Grilled tenderloin Nicoise with Lemon Dill Olive Bernaise

Much to the chagrin of white tablecloth restaurants, great steak is not always about the steak, it’s about the rest of the dish.
In this presentation, the steak sits on a bed of sauteed vegetables and is topped with a custom bernaise-style sauce mixed with chopped black olives.  I added a few leftover hash browns (from a sunday breakfast out), a couple of fried tomatoes and some sauteed fresh shrimp.


4 tbsn olive oil
1 garlic clove, sliced
sprig of fresh thyme plus extra to garnish
6 fresh basil leaves
2 x 6oz ternderloin steaks
1 zucchini, cut lengthwise into 1/3 inch thick slices
1 italian eggplant, cut into 1/4 inch slices
1/2 red bell pepper, skinned, halved, desseded, cut into strips
1 tomatoe, cut into quarters
2 tbsn balsamic vinegar

For Lemon Dill Olive Bernaise:
1 tbsn chopped black olives
Lemon Dill dressing,
1 tsp old style mustard
2 tbsp plain yogourt
2 tbsp English salad dressing



Mix all the olive oil with the garlic and herbs in a dish. Add the meat and coat well with the marinade3. Cover with plastic wrap and marinate at room temperature for 4 hours.

Remove the meat, add the vegetables and the tomatoes to the oil, and marinate for a further 2 hours.

Cook the potatoes any way you wish. Frites, boiled, grilled, or reheated. Keep warm.

Heat the grill (I used an indoor grill because it was raining). Place vegetables and beef on the grill and wait till veggies are golden and lightly charred all over. Cook the beef to your liking (which should be medium rare–just saying).

Mix the olives with the other bearnaise ingredients and season to taste.

Arrange the vegetables on the plates and sprinkle the balsamic vinegar over. Arrange the beef on top of the vegetables and spoon a little sauce over each steak. Garnish with thyme and serve (with lightly oiled and grilled mushrooms and shrimp if you wish).


This and other recipes occasionally pop up in the Artichoke Hart series (available here), or the London Cartwright series (available here). Both chefs are fictional… the dishes are not.


Bistro Halloumi and Warm Olives

This is one of our favourite mid-summer simple suppers but since Spring has started early this year, I thought I’d pull it out and, Wow! what a treat to start the warm season off with. Halloumi doesn’t melt quickly so you can grill, saute, bake, etc. and it holds its shape reasonably well. When combined with warm olives and honey though, it is a golden nugget of flavour that literally melts in your mouth! (We also had mussels with it but that’s another recipe)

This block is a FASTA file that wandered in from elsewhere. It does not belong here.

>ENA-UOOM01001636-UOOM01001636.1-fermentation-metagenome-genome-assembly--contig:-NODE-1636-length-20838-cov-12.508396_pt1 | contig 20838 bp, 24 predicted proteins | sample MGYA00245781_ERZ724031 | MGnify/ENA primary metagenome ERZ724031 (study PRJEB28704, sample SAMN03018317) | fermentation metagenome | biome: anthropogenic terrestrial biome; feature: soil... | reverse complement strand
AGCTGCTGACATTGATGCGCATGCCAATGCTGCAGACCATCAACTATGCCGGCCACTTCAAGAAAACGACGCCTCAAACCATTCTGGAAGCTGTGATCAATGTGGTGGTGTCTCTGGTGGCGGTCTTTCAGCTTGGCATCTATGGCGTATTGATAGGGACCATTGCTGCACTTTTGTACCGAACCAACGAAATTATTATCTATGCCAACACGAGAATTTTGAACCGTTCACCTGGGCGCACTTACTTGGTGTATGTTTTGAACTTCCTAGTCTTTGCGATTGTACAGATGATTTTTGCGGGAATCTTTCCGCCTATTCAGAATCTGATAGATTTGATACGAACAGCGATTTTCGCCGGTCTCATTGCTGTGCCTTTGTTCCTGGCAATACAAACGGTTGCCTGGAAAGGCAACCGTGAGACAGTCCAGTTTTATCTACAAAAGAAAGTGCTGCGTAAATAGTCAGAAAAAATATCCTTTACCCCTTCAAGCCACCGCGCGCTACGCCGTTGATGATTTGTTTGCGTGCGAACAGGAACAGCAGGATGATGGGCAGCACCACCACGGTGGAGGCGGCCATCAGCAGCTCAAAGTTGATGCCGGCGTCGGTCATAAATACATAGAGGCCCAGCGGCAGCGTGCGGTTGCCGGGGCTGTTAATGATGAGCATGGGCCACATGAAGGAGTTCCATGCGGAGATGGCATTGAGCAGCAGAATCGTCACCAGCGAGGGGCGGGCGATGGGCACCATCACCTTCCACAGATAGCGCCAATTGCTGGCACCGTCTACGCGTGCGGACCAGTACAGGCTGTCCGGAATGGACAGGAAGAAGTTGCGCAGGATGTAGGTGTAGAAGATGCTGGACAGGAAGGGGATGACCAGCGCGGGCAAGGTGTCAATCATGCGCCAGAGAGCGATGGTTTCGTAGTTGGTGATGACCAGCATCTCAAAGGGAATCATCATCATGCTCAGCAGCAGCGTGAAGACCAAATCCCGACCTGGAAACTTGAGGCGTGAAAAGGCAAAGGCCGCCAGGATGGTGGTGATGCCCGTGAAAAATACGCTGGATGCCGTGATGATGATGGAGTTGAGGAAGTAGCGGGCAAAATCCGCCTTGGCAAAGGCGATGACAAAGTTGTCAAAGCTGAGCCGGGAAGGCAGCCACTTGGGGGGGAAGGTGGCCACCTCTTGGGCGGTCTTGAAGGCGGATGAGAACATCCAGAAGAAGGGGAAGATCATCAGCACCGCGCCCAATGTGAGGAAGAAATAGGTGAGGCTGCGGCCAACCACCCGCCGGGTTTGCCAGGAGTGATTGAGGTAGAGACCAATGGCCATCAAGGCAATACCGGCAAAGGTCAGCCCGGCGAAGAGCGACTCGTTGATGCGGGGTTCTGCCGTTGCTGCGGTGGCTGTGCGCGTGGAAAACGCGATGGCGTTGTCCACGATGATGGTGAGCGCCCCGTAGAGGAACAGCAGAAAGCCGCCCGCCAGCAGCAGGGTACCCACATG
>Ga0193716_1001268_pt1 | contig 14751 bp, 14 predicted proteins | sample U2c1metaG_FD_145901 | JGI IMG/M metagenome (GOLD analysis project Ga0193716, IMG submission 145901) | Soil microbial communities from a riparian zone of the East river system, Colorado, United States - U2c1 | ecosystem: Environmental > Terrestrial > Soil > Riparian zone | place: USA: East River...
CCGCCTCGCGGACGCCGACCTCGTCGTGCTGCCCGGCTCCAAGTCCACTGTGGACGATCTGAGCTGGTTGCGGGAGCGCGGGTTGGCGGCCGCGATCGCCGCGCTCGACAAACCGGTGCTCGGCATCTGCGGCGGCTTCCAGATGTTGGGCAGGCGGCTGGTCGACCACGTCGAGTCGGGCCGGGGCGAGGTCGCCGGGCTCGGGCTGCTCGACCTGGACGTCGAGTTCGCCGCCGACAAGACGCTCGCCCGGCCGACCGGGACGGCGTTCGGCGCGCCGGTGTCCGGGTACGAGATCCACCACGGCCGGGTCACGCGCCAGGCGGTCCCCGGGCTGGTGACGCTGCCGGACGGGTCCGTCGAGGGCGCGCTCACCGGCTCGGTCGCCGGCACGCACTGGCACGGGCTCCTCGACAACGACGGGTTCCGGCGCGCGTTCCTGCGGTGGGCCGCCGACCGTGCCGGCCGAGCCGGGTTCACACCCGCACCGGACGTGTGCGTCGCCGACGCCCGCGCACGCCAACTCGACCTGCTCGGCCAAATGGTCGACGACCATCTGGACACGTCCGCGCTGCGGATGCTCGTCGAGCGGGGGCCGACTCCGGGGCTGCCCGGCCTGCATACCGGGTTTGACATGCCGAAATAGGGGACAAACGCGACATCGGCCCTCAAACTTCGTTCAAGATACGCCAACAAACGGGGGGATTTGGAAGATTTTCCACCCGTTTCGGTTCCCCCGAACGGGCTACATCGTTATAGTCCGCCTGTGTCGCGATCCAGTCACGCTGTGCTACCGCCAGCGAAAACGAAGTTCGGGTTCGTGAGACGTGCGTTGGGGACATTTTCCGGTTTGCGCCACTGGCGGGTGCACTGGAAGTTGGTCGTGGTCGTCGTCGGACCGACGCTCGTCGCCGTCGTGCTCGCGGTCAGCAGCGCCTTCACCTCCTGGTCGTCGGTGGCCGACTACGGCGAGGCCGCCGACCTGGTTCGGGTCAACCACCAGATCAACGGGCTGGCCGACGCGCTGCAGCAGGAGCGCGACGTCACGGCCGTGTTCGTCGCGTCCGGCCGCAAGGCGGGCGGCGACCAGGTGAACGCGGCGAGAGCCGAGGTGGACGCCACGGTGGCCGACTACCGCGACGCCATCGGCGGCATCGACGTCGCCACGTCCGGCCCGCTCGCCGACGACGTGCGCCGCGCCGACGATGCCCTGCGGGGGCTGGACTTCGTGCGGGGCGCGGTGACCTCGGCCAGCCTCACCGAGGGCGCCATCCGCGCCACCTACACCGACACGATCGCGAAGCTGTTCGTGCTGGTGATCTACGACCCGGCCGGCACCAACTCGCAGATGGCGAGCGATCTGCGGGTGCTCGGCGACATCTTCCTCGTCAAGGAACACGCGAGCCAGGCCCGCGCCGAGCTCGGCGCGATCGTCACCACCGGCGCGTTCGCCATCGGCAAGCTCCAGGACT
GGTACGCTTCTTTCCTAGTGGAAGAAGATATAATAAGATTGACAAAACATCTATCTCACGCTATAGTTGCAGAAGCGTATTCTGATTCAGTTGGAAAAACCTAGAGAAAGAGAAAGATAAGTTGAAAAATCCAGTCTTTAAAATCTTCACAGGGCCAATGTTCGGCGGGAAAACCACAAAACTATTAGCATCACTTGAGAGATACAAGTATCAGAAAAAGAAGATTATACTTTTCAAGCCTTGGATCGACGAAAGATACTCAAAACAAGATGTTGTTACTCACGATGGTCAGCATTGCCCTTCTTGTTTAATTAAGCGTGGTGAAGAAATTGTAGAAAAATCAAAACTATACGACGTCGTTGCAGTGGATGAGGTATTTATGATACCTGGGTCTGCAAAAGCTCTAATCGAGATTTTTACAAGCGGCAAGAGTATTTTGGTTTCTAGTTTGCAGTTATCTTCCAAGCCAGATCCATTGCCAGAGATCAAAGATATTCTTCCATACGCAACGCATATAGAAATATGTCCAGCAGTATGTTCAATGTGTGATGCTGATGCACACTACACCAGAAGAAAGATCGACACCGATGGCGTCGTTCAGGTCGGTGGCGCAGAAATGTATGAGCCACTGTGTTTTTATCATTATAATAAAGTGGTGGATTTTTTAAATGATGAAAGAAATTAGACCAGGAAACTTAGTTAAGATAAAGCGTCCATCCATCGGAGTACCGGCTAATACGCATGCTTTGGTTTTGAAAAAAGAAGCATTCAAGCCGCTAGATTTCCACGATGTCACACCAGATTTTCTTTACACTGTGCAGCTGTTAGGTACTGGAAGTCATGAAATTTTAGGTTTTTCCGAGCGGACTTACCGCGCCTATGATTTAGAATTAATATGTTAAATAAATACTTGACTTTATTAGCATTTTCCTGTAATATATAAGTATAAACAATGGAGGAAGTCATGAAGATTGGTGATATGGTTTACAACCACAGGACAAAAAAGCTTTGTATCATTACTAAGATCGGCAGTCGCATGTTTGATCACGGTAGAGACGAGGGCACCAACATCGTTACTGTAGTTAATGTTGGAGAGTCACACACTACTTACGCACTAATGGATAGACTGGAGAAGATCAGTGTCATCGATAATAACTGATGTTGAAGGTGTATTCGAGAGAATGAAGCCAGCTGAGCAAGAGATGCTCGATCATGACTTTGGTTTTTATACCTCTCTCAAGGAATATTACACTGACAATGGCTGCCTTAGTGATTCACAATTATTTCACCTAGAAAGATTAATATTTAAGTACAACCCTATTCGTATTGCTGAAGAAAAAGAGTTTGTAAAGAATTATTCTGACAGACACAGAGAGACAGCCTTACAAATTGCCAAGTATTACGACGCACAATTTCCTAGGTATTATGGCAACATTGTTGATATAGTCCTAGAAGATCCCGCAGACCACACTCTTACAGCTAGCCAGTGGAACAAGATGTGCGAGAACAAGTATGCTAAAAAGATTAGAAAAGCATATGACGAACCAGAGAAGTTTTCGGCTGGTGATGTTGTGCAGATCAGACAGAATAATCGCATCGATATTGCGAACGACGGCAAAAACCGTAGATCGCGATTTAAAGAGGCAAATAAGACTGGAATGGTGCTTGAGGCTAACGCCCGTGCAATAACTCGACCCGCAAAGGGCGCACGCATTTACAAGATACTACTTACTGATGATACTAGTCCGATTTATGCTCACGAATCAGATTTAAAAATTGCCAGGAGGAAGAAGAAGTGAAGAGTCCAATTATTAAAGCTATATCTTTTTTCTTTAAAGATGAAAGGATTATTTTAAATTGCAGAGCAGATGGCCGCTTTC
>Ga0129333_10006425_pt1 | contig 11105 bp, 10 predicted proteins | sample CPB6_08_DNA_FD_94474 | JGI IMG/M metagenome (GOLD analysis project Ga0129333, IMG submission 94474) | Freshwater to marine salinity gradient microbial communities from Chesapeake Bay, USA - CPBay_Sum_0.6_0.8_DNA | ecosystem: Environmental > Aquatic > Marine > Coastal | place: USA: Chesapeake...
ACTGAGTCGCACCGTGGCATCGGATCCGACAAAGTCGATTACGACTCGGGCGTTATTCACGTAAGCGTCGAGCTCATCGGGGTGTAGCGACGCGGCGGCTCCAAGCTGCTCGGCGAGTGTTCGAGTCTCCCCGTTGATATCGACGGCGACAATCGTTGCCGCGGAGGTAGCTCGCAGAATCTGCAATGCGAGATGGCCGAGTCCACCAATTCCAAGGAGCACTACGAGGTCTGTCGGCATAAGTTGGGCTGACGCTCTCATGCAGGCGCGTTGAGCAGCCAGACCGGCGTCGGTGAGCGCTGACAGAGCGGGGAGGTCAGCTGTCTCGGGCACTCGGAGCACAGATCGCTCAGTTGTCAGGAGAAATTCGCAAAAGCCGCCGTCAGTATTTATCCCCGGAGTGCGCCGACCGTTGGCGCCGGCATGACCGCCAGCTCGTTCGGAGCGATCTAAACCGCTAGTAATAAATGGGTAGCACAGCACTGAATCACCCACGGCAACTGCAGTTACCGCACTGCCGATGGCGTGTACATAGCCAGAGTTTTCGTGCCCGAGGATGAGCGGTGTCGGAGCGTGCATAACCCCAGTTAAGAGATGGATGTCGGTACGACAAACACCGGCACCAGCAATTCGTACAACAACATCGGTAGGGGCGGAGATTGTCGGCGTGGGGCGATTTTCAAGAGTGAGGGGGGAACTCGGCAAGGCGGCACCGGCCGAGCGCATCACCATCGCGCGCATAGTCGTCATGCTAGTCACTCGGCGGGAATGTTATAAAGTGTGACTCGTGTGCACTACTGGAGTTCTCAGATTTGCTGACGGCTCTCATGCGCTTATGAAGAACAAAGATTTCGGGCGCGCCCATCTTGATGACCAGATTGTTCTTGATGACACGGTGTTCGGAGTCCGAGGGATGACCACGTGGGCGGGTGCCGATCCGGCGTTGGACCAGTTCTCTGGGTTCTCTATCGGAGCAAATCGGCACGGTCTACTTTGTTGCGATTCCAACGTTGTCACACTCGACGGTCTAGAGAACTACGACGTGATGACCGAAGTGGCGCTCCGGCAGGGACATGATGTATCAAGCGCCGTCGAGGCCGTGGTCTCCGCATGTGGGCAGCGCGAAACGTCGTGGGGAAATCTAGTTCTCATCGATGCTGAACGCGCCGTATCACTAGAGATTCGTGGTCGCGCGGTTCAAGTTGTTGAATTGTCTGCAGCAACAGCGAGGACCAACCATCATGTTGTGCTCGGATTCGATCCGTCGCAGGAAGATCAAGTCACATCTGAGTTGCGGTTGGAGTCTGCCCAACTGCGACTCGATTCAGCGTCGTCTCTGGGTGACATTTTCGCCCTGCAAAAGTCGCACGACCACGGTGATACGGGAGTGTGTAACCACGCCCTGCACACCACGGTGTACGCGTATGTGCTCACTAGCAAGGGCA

4oz halloumi cheese, cut into 1/2 inch blocks
1 cup of kalamata and manzanilla olives (latter stuffed or not)
4 pickled pearl onions
4 pickled cherries
4 tbsn honey
1/4 cup olive oil (garlic flavoured if you have it)


Heat up olive oil slowly in heavy (cast iron preferred) pan
Saute halloumi for about 3 minutes, getting them browned on each side
Remove halloumi and add olives, onions, cherries to pan. Reduce heat and cover with tin foil. Heat for 3 minutes or so
Put halloumi back in pan and drizzle with honey, then stir up gently

That’s it! Some crusty bread is also great for dipping while eating.

These recipes often show up in the Tales of the Artichoke Hart series, by Robert J. Morrow. Chef Arthur “Artichoke” Hart combines cooking with international intrigue on a regular basis. Click here for the latest book in the series

Official launch of my debut novel!


After seven years of effort, my debut novel is finally here.
New York Fried, the first in the Tales of the Artichoke Hart series, is a spy thriller full of international intrigue, suspense, character shenanigans, and a little humour.

You can get a digital copy right now, immediately downloadable, to read on your Kindle, smartphone, tablet or computer. It’s priced at just $2.99!

Download now:

If you don’t have the kindle app (for your phone or tablet), get it FREE here:

The printed version is 530 pages and takes about 4 days to deliver from Amazon. Order yours here:

Here’s the back cover trailer:

In 2012, President Obama signed an executive order mandating that during a national emergency, Homeland Security will take over all communications.

But the telecommunications giants control the switch.

Until now.

Foreign delegates descend upon a small town in upstate New York to view the “next big thing”. It allows nationwide access to the internet, without cable, phone lines, or wireless towers. And it’s virtually free!

Some seek to license it. Others want to steal it. But one man has a much bolder plan.

A former CIA staffer turned chef is unwittingly charged with preventing America’s first nationwide blackout. And his solution is a recipe to die for.